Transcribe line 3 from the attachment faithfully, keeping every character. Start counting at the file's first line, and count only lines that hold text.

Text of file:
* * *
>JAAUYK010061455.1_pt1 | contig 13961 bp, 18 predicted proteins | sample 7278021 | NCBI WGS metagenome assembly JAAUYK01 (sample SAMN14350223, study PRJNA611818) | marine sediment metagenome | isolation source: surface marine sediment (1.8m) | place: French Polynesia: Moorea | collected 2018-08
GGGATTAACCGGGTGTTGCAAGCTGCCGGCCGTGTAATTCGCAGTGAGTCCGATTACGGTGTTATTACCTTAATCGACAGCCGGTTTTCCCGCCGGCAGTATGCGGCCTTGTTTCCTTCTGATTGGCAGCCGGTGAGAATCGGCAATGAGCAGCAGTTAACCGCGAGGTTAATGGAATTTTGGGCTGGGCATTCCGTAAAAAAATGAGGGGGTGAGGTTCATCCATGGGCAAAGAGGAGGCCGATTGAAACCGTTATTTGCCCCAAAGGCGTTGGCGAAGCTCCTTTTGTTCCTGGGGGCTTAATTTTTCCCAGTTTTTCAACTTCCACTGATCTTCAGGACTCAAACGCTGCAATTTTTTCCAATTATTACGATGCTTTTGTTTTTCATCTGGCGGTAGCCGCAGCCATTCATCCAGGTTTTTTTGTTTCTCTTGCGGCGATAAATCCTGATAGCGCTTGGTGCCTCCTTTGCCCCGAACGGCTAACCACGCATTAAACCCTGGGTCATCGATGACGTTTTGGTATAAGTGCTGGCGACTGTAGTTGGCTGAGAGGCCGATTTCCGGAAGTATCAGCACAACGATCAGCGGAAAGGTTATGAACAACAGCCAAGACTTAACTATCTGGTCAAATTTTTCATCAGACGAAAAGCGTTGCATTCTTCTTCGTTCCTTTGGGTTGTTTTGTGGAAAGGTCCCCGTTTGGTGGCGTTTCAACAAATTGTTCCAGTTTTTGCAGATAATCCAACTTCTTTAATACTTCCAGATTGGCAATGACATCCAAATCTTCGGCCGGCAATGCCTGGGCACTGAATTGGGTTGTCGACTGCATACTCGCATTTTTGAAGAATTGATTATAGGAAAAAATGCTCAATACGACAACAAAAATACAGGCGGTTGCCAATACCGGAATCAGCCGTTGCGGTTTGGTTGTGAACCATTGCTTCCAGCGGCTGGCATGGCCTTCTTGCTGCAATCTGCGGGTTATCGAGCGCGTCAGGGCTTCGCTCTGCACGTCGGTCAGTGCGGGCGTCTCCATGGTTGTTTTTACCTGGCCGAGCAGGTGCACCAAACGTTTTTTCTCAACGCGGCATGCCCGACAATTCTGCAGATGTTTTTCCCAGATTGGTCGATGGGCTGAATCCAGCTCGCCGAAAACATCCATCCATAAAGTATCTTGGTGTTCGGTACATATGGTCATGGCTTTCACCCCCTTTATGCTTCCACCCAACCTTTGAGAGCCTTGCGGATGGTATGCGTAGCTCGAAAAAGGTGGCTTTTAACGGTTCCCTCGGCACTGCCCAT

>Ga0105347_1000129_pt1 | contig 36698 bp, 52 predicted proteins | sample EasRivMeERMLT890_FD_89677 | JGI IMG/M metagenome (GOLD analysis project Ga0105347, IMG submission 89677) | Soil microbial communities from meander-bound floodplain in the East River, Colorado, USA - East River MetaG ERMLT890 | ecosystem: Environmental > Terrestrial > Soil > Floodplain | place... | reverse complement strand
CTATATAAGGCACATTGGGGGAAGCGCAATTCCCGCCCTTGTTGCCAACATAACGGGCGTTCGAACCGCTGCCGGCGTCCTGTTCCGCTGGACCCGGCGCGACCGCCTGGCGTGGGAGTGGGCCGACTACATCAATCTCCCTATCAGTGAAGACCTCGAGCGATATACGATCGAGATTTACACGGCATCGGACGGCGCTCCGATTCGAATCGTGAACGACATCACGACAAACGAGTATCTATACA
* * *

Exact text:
>Ga0105347_1000129_pt1 | contig 36698 bp, 52 predicted proteins | sample EasRivMeERMLT890_FD_89677 | JGI IMG/M metagenome (GOLD analysis project Ga0105347, IMG submission 89677) | Soil microbial communities from meander-bound floodplain in the East River, Colorado, USA - East River MetaG ERMLT890 | ecosystem: Environmental > Terrestrial > Soil > Floodplain | place... | reverse complement strand